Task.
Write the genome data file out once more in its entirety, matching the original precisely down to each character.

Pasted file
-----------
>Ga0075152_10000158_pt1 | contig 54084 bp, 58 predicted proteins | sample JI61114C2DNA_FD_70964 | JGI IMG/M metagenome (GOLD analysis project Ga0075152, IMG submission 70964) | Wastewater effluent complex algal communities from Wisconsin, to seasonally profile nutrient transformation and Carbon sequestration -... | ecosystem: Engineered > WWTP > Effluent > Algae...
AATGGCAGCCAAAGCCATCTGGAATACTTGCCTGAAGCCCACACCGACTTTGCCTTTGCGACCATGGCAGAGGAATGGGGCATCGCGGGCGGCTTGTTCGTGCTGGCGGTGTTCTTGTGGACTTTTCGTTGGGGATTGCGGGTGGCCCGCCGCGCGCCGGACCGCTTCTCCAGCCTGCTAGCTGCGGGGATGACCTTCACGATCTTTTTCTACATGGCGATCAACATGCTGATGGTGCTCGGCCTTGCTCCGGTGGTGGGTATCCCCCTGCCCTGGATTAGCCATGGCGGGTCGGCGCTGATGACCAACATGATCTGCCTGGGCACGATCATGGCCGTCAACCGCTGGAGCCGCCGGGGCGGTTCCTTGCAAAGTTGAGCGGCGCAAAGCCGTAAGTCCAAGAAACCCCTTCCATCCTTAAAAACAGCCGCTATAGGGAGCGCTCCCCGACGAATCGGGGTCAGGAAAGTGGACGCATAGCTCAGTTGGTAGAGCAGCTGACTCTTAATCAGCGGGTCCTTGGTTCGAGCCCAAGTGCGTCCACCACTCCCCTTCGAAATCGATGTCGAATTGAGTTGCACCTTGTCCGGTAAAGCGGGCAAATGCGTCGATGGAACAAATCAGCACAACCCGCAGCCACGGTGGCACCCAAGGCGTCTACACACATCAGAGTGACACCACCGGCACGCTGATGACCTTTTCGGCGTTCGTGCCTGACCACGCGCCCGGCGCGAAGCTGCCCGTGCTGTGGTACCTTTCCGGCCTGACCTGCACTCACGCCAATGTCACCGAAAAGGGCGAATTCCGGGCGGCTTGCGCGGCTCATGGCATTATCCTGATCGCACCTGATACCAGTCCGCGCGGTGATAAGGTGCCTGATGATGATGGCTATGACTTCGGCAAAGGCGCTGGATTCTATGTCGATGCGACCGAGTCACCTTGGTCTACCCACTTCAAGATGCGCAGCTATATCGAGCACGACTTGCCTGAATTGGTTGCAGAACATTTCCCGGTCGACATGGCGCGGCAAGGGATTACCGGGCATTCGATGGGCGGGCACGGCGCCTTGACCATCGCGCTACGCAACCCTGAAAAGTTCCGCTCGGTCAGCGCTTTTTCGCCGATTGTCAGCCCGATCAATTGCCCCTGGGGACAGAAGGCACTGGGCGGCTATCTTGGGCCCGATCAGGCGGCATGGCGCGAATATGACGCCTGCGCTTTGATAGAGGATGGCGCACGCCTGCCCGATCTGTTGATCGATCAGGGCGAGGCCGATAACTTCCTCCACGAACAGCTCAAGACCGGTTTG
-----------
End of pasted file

>Ga0075152_10000158_pt1 | contig 54084 bp, 58 predicted proteins | sample JI61114C2DNA_FD_70964 | JGI IMG/M metagenome (GOLD analysis project Ga0075152, IMG submission 70964) | Wastewater effluent complex algal communities from Wisconsin, to seasonally profile nutrient transformation and Carbon sequestration -... | ecosystem: Engineered > WWTP > Effluent > Algae...
AATGGCAGCCAAAGCCATCTGGAATACTTGCCTGAAGCCCACACCGACTTTGCCTTTGCGACCATGGCAGAGGAATGGGGCATCGCGGGCGGCTTGTTCGTGCTGGCGGTGTTCTTGTGGACTTTTCGTTGGGGATTGCGGGTGGCCCGCCGCGCGCCGGACCGCTTCTCCAGCCTGCTAGCTGCGGGGATGACCTTCACGATCTTTTTCTACATGGCGATCAACATGCTGATGGTGCTCGGCCTTGCTCCGGTGGTGGGTATCCCCCTGCCCTGGATTAGCCATGGCGGGTCGGCGCTGATGACCAACATGATCTGCCTGGGCACGATCATGGCCGTCAACCGCTGGAGCCGCCGGGGCGGTTCCTTGCAAAGTTGAGCGGCGCAAAGCCGTAAGTCCAAGAAACCCCTTCCATCCTTAAAAACAGCCGCTATAGGGAGCGCTCCCCGACGAATCGGGGTCAGGAAAGTGGACGCATAGCTCAGTTGGTAGAGCAGCTGACTCTTAATCAGCGGGTCCTTGGTTCGAGCCCAAGTGCGTCCACCACTCCCCTTCGAAATCGATGTCGAATTGAGTTGCACCTTGTCCGGTAAAGCGGGCAAATGCGTCGATGGAACAAATCAGCACAACCCGCAGCCACGGTGGCACCCAAGGCGTCTACACACATCAGAGTGACACCACCGGCACGCTGATGACCTTTTCGGCGTTCGTGCCTGACCACGCGCCCGGCGCGAAGCTGCCCGTGCTGTGGTACCTTTCCGGCCTGACCTGCACTCACGCCAATGTCACCGAAAAGGGCGAATTCCGGGCGGCTTGCGCGGCTCATGGCATTATCCTGATCGCACCTGATACCAGTCCGCGCGGTGATAAGGTGCCTGATGATGATGGCTATGACTTCGGCAAAGGCGCTGGATTCTATGTCGATGCGACCGAGTCACCTTGGTCTACCCACTTCAAGATGCGCAGCTATATCGAGCACGACTTGCCTGAATTGGTTGCAGAACATTTCCCGGTCGACATGGCGCGGCAAGGGATTACCGGGCATTCGATGGGCGGGCACGGCGCCTTGACCATCGCGCTACGCAACCCTGAAAAGTTCCGCTCGGTCAGCGCTTTTTCGCCGATTGTCAGCCCGATCAATTGCCCCTGGGGACAGAAGGCACTGGGCGGCTATCTTGGGCCCGATCAGGCGGCATGGCGCGAATATGACGCCTGCGCTTTGATAGAGGATGGCGCACGCCTGCCCGATCTGTTGATCGATCAGGGCGAGGCCGATAACTTCCTCCACGAACAGCTCAAGACCGGTTTG